Las Vegas community comes together to help shooting victims

- Las Vegas is a city trying to make sense of what happened after a gunman perched on the 32nd floor of a hotel-casino opened fire on an outdoor music festival, killing at least 59 people and injuring at least 527 others. It was the worst mass shooting in modern U.S. history.

At least 130 people remain in local hospitals as of Tuesday night, with 45 of those listed in critical condition. 

Joseph Meade's heart was racing as he drove from Southern California to Las Vegas after learning his sister Catherine was among hundreds shot at the Jason Aldean concert Sunday night. She was shot in the arm.

"She has a hole in her arm the size of a quarter. Luckily the bullet hit is in soft tissue. It stayed there. It didn't (turn) into an exit wound. If it would have it would have went into her heart," Meade said.

In the 4 hours it would normally take him to get to Vegas, he drove it in three, but had several unexpected stops.

"We went to three hospitals before we found her," he explained.

When he finally got to Sunrise Hospital where she is he saw the carnage.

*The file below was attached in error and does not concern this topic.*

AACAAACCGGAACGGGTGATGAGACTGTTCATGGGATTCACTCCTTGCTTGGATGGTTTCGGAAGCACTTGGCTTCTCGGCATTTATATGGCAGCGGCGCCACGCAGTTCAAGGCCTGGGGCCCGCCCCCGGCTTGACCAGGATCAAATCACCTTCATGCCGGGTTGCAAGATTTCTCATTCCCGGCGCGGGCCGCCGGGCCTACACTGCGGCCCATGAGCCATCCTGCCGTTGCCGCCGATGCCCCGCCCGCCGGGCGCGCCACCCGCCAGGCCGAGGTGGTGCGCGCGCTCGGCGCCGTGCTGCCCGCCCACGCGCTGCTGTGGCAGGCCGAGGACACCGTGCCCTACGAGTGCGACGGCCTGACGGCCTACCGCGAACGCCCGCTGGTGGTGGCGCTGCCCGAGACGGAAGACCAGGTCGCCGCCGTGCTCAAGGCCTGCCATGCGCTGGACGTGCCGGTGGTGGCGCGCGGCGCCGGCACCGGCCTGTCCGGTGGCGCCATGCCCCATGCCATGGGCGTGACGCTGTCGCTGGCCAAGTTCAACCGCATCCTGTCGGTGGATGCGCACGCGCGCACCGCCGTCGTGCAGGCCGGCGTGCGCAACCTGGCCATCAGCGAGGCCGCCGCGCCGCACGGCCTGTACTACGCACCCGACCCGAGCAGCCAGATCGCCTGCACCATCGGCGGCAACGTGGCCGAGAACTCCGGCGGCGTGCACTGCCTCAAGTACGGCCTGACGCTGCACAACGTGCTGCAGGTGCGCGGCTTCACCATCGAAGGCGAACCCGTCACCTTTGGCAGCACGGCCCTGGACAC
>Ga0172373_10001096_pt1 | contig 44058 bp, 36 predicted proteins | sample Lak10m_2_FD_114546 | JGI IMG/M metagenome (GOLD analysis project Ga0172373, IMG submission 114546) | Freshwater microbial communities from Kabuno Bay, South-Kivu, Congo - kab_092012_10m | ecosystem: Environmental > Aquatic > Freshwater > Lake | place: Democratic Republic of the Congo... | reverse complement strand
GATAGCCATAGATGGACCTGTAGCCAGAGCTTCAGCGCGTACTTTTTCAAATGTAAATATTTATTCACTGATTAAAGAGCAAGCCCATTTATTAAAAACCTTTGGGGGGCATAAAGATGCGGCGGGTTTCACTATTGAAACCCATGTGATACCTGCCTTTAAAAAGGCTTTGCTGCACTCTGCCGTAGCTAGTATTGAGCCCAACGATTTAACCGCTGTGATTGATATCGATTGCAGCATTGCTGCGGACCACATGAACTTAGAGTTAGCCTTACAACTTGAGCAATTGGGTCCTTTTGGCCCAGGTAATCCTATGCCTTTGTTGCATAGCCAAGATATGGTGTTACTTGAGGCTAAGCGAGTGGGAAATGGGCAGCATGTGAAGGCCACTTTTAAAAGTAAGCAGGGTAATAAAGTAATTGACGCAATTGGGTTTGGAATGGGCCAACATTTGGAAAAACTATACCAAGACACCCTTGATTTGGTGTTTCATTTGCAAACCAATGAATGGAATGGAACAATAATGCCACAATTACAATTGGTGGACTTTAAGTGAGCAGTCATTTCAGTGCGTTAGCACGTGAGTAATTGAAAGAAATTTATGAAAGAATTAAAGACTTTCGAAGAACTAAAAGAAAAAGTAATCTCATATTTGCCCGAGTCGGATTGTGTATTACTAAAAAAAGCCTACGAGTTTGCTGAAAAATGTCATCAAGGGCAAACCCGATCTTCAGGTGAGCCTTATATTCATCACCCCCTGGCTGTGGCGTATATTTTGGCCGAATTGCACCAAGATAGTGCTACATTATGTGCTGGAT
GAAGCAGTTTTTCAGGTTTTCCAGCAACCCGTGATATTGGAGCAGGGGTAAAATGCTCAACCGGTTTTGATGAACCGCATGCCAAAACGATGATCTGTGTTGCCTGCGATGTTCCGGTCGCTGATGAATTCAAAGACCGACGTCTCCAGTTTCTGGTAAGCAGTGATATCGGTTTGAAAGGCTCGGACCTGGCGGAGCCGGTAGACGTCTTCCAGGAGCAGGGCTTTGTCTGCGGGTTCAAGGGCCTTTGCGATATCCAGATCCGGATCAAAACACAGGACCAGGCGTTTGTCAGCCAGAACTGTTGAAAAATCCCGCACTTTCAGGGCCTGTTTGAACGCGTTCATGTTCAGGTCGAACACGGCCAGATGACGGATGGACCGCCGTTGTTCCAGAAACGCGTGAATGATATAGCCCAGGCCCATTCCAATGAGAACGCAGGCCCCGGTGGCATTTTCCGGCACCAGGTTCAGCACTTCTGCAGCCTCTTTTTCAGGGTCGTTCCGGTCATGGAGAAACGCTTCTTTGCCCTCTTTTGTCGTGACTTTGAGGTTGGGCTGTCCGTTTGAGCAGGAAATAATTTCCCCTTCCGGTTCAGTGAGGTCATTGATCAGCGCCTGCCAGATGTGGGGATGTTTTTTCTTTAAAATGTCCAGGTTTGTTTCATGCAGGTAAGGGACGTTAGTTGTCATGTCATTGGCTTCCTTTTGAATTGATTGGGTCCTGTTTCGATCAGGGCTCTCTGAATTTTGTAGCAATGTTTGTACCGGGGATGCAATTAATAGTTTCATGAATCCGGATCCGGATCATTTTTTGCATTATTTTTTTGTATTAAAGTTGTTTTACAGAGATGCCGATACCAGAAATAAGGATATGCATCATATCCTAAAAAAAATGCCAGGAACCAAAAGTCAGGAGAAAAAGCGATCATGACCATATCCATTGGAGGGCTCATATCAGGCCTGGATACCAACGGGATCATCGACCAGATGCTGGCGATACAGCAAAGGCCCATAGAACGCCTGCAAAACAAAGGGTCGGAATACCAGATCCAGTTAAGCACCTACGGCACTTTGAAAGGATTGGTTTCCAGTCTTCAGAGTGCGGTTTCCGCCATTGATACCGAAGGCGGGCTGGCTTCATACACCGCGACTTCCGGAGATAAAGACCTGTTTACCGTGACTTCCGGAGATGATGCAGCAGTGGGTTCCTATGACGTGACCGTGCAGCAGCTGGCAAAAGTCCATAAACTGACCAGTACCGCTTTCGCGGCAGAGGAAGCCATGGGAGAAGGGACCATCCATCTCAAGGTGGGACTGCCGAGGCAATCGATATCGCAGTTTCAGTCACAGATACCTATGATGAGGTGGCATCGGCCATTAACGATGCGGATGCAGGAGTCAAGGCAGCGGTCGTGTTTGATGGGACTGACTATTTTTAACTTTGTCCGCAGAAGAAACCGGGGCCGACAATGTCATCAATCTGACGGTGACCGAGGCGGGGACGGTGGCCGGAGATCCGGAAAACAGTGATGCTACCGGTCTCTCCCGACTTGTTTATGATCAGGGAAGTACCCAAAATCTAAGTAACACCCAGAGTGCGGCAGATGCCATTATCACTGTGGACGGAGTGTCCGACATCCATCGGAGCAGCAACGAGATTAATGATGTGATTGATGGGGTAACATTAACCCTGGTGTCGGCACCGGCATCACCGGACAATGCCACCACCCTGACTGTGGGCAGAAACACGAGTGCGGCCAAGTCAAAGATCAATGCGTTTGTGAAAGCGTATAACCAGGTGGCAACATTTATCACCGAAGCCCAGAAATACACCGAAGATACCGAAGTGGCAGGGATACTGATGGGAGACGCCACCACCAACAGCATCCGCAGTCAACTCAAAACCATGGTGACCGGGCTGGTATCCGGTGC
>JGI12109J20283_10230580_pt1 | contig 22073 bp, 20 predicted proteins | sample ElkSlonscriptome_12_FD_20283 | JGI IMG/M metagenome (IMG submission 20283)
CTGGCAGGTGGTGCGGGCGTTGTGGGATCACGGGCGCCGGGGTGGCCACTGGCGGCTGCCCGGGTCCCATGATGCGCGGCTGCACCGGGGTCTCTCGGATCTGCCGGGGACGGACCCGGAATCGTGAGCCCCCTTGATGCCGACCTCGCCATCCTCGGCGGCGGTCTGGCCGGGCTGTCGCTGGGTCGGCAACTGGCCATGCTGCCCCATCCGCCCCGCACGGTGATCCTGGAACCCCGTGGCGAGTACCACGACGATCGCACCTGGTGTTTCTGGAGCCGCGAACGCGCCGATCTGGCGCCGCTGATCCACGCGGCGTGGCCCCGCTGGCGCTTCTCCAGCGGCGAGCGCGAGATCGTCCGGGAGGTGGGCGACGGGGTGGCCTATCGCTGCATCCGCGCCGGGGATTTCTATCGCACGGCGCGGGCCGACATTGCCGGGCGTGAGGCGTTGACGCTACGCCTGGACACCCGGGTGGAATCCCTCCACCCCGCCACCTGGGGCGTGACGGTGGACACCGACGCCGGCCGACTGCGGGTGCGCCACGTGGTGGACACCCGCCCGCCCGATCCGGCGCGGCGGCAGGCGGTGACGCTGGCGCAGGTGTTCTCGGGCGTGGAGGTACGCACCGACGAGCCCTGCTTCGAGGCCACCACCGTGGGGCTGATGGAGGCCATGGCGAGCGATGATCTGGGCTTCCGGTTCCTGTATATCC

"The floor was covered with blood. There were number of people there that weren't injured were still covered with blood from bringing the people that were injured in," he said.

He says doctors tried to remove the bullet but his sister's breathing and blood pressure has been too low

Meanwhile, across town hundreds flock to blood donation centers to help hospitals meet a critical need.

"I just moved from Pittsburgh to Phoenix and I felt I came this far recently. I might as well drive the extra way and do what I can for the people of Las Vegas."

Even Vegas celebrities pitched in. Magician Penn Jillette of the Penn and Teller duo helped out as well.

"Tragedies don't change communities. Tragedies give an opportunity to see how great people around us are," he said.



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